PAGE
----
Planet Kindergarten

Book review by
Regan McMahon, Common Sense Media
Planet Kindergarten Book Poster Image
Space mission a fun metaphor for starting kindergarten.

Parents say

No reviews yetAdd your rating

Kids say

No reviews yetAdd your rating

A lot or a little?

The parents' guide to what's in this book.

Educational Value

Shows kids what kindergarten is like, even though it's in the context of exploring another planet. Also gives kids some space-travel vocabulary such as "blastoff," "capsule," "oxygen," "escape hatch," "mission control," and "NASA."

Positive Messages

Prepare well for new adventures. Hang in there and don't give up when you start to get homesick or miss your parents. Be willing to try new things. You can make new friends in a strange new setting. It's comforting to come back home after a new adventure.

Positive Role Models & Representations

The little boy main character approaches his mission seriously, goes into it well prepared, is upbeat about trying new things, and takes to heart the idea that "failure is not an option." He's also not afraid to admit he's scared or homesick. His parents are loving, encouraging, and comforting. His teacher is welcoming, and his classmates seem nice. He and another kid have a conflict over a ball at recess, but he recognizes it as a simple disagreement. He's responsible and puts his trash away at lunch.

Violence & Scariness
Language

What parents need to know

Parents need to know that Planet Kindergarten is a playful twist on pre-kindergarten jitters that should speak to any kid with a taste for space travel. Approaching the start of school as if he's on an intergalactic mission, a little boy prepares for blastoff, and then, like a human Buzz Lightyear, logs his observations about this strange new planet that's so far from his home planet. The story's cute, clever, and reassuring, as he conquers his fears and accomplishes his mission.

User Reviews

  • Parents say
  • Kids say

There aren't any reviews yet. Be the first to review this title.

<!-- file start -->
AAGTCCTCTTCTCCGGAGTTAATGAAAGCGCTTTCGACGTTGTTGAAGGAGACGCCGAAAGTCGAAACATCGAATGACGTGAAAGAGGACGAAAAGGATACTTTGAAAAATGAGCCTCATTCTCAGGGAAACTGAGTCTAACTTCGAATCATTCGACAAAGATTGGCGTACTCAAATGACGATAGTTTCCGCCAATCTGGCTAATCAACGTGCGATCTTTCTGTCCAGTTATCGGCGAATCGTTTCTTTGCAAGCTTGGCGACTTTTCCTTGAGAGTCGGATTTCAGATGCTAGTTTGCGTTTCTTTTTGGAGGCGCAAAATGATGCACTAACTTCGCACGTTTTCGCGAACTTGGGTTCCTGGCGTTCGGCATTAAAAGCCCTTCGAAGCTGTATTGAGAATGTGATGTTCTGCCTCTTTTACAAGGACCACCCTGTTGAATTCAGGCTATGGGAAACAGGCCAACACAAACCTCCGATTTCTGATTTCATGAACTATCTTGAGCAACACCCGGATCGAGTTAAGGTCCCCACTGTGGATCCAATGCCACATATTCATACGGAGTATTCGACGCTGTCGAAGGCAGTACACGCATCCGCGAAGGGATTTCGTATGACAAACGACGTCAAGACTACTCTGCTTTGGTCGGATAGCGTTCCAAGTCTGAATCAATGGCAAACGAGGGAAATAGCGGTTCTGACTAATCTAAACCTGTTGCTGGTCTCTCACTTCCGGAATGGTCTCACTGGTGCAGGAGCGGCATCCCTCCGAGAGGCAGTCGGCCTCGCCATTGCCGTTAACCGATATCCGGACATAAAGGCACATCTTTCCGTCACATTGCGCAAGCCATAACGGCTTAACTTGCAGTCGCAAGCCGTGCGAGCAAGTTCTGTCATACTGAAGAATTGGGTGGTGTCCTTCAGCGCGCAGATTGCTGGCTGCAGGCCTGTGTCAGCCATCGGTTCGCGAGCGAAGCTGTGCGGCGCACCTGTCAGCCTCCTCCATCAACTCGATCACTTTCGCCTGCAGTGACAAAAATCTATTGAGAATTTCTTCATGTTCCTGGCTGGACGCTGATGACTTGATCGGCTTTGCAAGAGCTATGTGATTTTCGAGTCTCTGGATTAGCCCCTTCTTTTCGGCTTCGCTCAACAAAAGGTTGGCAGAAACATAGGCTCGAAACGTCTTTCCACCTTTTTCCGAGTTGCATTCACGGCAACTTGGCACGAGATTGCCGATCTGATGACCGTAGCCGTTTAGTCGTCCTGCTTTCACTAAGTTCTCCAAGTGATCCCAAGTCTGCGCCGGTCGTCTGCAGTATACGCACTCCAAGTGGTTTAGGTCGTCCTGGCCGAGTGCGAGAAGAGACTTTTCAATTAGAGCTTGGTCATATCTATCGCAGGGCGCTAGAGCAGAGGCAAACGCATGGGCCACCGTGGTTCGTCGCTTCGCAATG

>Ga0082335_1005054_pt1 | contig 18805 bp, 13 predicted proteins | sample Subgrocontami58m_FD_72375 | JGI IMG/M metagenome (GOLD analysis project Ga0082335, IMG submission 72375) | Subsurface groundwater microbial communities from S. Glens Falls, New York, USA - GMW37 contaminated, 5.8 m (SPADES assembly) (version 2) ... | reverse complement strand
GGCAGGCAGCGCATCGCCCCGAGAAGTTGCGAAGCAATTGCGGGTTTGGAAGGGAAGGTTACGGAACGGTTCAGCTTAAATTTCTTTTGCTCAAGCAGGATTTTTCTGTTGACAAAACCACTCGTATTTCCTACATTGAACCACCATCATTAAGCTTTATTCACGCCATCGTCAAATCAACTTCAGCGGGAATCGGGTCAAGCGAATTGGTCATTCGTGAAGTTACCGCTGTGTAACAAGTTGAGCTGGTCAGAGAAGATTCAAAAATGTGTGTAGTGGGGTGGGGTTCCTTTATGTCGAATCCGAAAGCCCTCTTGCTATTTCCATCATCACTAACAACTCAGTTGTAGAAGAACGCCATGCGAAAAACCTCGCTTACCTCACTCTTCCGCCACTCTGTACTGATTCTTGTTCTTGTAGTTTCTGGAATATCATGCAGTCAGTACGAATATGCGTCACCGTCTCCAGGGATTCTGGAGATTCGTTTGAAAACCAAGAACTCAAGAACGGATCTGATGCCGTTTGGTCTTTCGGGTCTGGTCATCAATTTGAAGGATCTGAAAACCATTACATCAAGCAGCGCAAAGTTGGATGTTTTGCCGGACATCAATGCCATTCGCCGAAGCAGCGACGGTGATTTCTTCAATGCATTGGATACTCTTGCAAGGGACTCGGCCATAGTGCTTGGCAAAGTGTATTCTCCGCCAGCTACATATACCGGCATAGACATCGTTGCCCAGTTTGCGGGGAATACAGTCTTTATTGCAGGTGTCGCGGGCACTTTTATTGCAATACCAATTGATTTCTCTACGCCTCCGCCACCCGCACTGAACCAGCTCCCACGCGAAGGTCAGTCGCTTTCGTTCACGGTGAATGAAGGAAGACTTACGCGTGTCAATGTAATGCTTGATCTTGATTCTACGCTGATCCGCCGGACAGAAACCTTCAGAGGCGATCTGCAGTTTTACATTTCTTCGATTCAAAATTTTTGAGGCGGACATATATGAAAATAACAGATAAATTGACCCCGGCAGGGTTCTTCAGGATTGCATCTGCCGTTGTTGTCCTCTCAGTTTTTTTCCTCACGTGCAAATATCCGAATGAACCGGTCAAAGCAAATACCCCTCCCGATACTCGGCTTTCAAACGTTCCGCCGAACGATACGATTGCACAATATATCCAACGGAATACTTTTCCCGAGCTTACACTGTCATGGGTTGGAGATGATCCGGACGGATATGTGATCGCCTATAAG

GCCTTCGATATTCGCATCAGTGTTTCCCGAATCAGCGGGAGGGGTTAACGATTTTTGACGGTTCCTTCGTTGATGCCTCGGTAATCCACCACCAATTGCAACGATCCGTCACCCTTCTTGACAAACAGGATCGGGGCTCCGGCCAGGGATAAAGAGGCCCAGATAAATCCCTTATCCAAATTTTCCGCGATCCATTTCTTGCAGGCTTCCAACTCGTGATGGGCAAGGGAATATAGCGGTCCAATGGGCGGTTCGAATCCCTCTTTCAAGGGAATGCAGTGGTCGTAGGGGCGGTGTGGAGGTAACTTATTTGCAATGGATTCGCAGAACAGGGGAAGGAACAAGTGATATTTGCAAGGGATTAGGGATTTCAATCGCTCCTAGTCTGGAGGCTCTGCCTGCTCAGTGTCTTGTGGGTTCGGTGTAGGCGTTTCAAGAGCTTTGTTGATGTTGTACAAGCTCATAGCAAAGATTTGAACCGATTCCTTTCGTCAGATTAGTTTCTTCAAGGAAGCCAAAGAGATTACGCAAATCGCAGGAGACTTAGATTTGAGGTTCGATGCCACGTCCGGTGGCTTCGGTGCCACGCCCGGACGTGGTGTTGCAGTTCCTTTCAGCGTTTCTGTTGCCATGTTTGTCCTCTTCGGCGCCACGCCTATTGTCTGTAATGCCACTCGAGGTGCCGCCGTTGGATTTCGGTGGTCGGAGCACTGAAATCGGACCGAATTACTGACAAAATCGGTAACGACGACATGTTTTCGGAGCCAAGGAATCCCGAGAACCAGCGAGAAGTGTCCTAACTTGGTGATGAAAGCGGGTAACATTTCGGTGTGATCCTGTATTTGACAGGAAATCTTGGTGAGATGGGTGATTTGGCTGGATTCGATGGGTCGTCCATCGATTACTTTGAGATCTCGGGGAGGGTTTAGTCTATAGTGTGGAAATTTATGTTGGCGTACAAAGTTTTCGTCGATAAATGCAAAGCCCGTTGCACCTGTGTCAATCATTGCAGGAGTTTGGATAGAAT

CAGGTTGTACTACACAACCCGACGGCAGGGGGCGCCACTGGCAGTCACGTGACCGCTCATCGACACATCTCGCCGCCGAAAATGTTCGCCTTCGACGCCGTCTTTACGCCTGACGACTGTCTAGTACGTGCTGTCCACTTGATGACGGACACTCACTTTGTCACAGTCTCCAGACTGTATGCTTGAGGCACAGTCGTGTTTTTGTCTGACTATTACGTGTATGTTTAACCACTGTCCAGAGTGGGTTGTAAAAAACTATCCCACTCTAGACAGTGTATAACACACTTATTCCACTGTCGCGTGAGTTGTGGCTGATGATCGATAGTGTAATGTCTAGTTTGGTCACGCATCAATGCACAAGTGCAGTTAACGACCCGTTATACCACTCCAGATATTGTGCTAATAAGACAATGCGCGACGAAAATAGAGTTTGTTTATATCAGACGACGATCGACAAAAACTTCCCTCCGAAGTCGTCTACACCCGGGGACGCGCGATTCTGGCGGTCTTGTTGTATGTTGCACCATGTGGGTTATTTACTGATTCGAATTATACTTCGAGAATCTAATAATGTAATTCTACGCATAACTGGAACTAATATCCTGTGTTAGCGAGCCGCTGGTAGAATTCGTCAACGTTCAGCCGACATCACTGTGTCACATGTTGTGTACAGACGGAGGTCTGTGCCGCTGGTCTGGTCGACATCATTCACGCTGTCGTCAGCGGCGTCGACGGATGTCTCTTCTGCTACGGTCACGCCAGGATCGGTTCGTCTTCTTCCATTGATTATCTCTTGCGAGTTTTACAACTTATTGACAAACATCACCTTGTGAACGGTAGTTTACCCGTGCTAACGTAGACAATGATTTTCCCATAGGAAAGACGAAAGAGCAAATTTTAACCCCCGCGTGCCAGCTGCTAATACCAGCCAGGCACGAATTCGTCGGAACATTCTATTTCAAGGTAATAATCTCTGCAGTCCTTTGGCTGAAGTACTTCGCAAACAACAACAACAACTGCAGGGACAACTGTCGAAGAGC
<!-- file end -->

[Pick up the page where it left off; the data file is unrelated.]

There aren't any reviews yet. Be the first to review this title.

What's the story?

A little boy approaches starting kindergarten like a rocket launch. "The countdown started," he notes before the title page. The doctor cleared him for liftoff, and he and Mom got lots of supplies (pencils, notebooks). Then, "Blastoff!" and he's "ready to explore." He's "assigned to my new commander" (the teacher), and his parents "are sent back to their own planets." He's now on Planet Kindergarten with other aliens "from many galaxies." He gets homesick and looks for the escape hatch, then remembers what they say at NASA -- "Failure is not an option" -- and he makes it through the day -- "Mission accomplished!" -- and returns to his home planet for "splashdown" (his evening bath).

Is it any good?

The book embraces its aerospace metaphor, coming up with clever equivalents such as the teacher's "flight plan for the day" and gravity being different so we "have to try hard to stay in our seats." Recess is a time to "test the conditions outside our capsule." 

Illustrator Shane Prigmore's angular, futuristic, cartoon-like art is colorful, cheery, and engaging, in keeping with the upbeat, empowering tone of the story of a boy who conquers his fears and boldly goes where many have gone before. 

Talk to your kids about ...

  • Families can talk about starting kindergarten. Is there anything scary about it? What new things do you expect to do there? 

  • Why do kids like picture books about rockets and space travel? What would be fun about traveling in a rocket ship and exploring a new planet? 

  • Is it fun to think of going to a new place as if you were on a mission in outer space? Think of another place you could approach like that. How about a trip to the grocery store? Draw a picture of that planet.

Book details

Themes & Topics

Browse titles with similar subject matter.

For kids who love books about school

Our editors recommend

Top advice and articles

Common Sense Media's unbiased ratings are created by expert reviewers and aren't influenced by the product's creators or by any of our funders, affiliates, or partners.

See how we rate

About these links

Common Sense Media, a nonprofit organization, earns a small affiliate fee from Amazon or iTunes when you use our links to make a purchase. Thank you for your support.

Read more

Our ratings are based on child development best practices. We display the minimum age for which content is developmentally appropriate. The star rating reflects overall quality and learning potential.

Learn how we rate